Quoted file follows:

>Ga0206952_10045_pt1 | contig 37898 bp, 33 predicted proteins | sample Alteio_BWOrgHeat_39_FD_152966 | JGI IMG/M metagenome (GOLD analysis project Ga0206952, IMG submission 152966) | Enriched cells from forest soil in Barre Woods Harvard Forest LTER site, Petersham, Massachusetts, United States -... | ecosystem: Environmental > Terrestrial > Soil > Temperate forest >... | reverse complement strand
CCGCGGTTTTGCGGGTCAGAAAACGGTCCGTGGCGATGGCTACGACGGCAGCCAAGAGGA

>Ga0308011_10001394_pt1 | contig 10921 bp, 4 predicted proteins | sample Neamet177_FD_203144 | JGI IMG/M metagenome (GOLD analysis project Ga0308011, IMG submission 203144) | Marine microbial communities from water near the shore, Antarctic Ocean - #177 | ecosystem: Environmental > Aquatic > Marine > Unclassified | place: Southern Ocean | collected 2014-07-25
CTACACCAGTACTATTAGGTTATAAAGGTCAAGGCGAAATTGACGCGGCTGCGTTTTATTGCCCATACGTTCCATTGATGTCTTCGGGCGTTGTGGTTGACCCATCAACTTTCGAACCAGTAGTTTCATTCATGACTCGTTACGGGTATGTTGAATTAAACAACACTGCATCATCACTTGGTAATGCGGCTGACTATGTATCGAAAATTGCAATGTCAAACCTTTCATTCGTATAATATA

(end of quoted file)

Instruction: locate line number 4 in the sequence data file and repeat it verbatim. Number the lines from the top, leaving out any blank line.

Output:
CTACACCAGTACTATTAGGTTATAAAGGTCAAGGCGAAATTGACGCGGCTGCGTTTTATTGCCCATACGTTCCATTGATGTCTTCGGGCGTTGTGGTTGACCCATCAACTTTCGAACCAGTAGTTTCATTCATGACTCGTTACGGGTATGTTGAATTAAACAACACTGCATCATCACTTGGTAATGCGGCTGACTATGTATCGAAAATTGCAATGTCAAACCTTTCATTCGTATAATATA